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UV Radiation


Updated May 15, 2014

Sunlight has a profound effect on the skin causing premature skin aging, skin cancer, and a host of skin changes. Exposure to ultraviolet light, UVA or UVB, from sunlight accounts for 90% of the symptoms of premature skin aging. Many skin changes that were commonly believed to be due to aging, such as easy bruising, are actually a result of prolonged exposure to UV radiation.

What Is UV?

The sun gives off ultraviolet radiation that we divide into categories based on the wavelength.
  • UVC - 100 to 290 nm
  • UVB - 290 to 320 nm
  • UVA - 320 to 400 nm


UVC radiation is almost completely absorbed by the ozone layer and does not affect the skin. UVC radiation can be found in artificial sources such as mercury arc lamps and germicidal lamps.


In a nutshell, UVB affects the top layer of skin, the epidermis, causing sunburns. Specifically:
  • About 90% of UVB radiation is absorbed by the ozone layer.
  • As the ozone layer gets depleted, we are exposed to more UVB radiation.
  • UVB is the most intense between the hours of 10:00 am and 2:00 pm when the sunlight is brightest.
  • UVB is also more intense in the summer months.
  • 70% of a person's yearly UVB dose occurs in the summer.
  • UVB does not penetrate glass.


In general UVA affects the deeper layer of the skin, the dermis, and causes changes that lead to photoaging and skin cancer. Specifically:
  • The ozone layer has no effect on UVA rays.
  • UVA penetrates deeper into the skin and works more efficiently.
  • The intensity of UVA radiation is more constant than UVB without the variations during the day and throughout the year.
  • UVA does go through glass.

UVA and UVB Work Together

Because of other atmospheric filters besides ozone, most of the UV radiation that reaches us is UVB, about 20 times more than UVA. Even though we think of UVB as the sunburn producer and UVA the wrinkle and skin cancer producer, they both work together to cause skin damage including:
  • Wrinkles
  • Lowered immunity against infection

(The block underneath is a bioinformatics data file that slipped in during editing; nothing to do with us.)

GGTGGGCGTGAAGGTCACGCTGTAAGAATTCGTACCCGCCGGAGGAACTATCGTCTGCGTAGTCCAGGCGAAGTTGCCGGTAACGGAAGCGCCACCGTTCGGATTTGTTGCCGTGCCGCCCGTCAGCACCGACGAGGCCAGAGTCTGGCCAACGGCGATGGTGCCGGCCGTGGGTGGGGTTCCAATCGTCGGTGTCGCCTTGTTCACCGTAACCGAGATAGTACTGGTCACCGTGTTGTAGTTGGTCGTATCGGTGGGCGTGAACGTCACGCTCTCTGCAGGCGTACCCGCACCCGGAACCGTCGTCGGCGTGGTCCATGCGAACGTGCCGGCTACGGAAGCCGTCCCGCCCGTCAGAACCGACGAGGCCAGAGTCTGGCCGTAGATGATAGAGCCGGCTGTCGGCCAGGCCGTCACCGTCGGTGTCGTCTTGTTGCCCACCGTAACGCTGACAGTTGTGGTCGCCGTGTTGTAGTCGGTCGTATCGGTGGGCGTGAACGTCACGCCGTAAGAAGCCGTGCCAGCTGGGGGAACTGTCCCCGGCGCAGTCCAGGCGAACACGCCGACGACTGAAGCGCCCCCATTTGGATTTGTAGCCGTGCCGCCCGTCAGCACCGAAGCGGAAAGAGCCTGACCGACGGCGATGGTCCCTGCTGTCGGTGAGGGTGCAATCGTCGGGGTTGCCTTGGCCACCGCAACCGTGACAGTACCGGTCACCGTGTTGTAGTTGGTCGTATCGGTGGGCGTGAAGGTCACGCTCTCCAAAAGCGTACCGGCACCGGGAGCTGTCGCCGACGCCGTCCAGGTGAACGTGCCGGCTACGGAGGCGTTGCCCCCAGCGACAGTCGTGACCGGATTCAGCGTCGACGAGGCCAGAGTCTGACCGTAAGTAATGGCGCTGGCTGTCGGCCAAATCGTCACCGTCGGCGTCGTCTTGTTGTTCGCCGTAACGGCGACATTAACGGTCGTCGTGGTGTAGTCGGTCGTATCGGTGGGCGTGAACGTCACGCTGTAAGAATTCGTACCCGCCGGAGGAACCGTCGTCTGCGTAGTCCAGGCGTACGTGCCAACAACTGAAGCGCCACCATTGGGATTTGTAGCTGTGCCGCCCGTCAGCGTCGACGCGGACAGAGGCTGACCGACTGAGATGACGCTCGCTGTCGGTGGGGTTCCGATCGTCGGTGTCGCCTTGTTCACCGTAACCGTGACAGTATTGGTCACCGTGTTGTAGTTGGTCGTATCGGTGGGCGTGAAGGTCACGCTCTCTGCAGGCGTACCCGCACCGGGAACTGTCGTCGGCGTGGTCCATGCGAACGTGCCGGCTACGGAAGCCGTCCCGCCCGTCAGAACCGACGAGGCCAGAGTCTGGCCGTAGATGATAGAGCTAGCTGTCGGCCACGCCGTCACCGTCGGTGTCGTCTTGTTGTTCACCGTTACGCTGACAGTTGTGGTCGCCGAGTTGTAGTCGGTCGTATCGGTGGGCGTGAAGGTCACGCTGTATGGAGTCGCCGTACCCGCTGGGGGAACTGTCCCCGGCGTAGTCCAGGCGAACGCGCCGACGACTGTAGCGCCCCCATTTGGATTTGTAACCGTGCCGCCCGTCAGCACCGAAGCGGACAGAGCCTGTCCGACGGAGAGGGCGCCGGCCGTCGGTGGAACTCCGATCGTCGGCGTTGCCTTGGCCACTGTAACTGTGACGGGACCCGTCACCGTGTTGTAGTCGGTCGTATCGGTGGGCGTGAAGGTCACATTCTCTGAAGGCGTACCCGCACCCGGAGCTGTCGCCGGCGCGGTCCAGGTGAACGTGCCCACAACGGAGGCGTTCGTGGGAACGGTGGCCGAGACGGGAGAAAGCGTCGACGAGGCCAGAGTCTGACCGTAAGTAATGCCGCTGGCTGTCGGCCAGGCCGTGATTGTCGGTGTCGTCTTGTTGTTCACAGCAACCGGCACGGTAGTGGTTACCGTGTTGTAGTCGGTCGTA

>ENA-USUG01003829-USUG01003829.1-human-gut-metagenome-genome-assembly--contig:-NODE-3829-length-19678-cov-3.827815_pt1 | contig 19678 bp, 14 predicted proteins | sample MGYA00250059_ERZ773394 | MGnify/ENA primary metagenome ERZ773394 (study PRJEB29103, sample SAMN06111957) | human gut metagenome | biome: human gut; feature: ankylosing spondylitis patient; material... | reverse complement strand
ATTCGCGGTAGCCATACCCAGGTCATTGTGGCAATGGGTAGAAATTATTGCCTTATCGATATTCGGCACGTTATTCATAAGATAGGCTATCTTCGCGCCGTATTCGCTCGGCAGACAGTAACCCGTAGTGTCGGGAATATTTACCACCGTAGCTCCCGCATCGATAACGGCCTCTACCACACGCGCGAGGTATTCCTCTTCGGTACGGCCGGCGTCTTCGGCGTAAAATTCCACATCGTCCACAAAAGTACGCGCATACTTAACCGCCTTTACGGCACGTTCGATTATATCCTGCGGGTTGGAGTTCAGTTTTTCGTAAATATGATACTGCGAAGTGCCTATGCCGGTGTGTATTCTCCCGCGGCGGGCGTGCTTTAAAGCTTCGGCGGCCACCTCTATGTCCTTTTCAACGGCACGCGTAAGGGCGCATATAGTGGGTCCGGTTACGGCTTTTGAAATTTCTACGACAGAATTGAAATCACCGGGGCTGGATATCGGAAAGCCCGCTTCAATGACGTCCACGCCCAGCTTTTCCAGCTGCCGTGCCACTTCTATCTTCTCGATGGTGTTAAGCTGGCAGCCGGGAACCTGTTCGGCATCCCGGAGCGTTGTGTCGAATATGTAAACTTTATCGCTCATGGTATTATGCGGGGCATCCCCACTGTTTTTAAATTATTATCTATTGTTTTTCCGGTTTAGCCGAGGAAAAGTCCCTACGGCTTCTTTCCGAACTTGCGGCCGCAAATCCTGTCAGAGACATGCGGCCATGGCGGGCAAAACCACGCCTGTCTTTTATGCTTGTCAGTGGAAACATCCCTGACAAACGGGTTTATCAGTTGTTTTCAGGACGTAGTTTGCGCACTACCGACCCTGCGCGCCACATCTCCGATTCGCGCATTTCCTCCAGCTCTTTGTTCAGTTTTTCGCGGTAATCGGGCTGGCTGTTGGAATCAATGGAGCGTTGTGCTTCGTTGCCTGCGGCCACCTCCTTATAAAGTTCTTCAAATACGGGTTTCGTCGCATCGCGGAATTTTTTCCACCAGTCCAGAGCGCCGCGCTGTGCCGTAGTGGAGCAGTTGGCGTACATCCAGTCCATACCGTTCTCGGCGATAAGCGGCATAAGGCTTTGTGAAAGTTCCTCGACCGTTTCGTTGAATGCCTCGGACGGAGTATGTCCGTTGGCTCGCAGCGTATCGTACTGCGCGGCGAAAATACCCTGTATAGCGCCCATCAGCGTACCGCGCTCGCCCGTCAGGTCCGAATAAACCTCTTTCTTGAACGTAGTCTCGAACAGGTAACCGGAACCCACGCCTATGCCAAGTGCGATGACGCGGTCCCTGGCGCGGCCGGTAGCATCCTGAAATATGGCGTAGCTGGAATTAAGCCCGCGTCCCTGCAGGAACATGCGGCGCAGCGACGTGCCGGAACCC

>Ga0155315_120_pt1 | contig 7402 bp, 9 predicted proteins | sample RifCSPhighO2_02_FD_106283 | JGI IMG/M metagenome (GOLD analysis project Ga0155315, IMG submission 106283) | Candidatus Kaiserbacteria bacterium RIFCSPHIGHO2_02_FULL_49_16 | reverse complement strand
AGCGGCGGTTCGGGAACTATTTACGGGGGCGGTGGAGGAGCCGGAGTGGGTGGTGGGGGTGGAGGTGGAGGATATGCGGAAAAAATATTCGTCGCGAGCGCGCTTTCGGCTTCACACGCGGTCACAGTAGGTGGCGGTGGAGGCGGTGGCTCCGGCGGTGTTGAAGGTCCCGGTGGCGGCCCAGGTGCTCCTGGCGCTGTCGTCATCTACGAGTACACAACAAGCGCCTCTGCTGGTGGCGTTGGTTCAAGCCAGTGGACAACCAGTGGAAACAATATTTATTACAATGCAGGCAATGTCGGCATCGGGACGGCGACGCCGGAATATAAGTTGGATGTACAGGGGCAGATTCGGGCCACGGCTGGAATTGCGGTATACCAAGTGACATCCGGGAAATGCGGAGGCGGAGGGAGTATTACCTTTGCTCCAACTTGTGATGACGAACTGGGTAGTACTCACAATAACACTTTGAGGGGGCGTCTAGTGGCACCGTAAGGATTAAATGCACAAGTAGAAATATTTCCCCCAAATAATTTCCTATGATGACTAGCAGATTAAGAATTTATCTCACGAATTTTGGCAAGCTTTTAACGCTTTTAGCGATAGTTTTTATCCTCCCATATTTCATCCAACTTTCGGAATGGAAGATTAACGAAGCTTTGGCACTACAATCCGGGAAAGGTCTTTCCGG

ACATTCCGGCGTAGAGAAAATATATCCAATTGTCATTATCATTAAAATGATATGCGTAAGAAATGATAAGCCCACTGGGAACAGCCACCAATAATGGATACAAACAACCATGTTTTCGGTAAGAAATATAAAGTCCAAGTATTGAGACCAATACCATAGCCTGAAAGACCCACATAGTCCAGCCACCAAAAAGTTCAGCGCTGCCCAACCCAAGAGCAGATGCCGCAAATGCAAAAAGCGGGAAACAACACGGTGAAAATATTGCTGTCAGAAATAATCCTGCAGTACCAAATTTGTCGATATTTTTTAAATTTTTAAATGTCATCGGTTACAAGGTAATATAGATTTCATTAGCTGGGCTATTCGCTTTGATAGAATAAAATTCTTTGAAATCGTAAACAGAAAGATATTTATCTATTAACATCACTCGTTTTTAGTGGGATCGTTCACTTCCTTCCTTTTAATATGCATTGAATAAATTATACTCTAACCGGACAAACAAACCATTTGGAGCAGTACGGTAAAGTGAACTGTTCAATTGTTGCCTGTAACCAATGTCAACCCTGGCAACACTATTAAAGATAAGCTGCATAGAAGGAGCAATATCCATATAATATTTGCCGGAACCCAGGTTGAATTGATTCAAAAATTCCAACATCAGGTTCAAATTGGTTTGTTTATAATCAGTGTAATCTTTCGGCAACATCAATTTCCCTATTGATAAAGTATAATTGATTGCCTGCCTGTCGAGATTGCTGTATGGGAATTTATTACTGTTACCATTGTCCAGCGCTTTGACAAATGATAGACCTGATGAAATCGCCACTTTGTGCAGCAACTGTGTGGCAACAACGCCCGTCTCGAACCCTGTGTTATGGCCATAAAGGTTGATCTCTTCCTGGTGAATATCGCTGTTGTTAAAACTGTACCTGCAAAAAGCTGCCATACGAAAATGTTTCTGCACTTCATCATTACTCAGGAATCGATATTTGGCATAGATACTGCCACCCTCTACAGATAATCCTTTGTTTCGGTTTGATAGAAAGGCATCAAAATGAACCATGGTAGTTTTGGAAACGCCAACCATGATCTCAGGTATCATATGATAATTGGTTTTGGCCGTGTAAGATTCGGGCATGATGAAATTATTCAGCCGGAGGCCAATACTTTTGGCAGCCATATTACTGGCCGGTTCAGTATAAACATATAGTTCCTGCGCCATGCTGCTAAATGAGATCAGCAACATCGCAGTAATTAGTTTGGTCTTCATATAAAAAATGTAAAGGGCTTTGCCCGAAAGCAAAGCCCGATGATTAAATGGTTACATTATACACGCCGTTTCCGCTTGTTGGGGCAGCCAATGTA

• Aging skin disorders
  • Cancer

Damaging Effects of UVA and UVB

Some of the ways these UV rays cause skin damage include:
  • They both cause damage to DNA, UVB in the epidermis and UVA deeper in the dermis.
  • This damage causes mutations in the p53 tumor suppressor gene, a gene responsible for either repairing damaged DNA if possible or discarding cells that are damaged beyond repair.
  • If p53 doesn't function properly these highly damaged cells are allowed to continue dividing, creating even more highly damaged cells.
  • Around 50% of skin tumors have this mutated p53 gene in them.
  • UVA penetrates deeper into the skin reaching the dermis where collagen, the structural scaffolding of the skin, is located. This causes the skin to sag in places leading to wrinkles.
  • Both UVA and UVB cause the number of Langerhans cells, an important part of the immune system, to decrease, lowering immunity.
  • UVA increases the number of inflammatory cells in the dermis.

What Does This Mean for Me?

The scary part of all of this: You can't feel or see any of these mutations happening until the damage has already been done. Most of this damage occurs in childhood. This means it's extremely important to use sunscreen and sun-protective clothing at all times. Even young children need to be protected any time they go outside, not just when they're swimming.


Marrot, L, and JR Meunier. “Skin DNA Photodamage and Its Biological Consequences.” Journal of the American Academy of Dermatology 58.5 Suppl 2 (2008): S139-48.

Palm, Melanie, and Marianne O'Donoghue. “Update on Photoprotection.” Dermatologic Therapy 20(2007): 360-76.

Rigel, DS. “Cutaneous Ultraviolet Exposure and Its Relationship to the Development of Skin Cancer.” Journal of the American Academy of Dermatoly 58.5 Suppl 2 (2008): S129-32.

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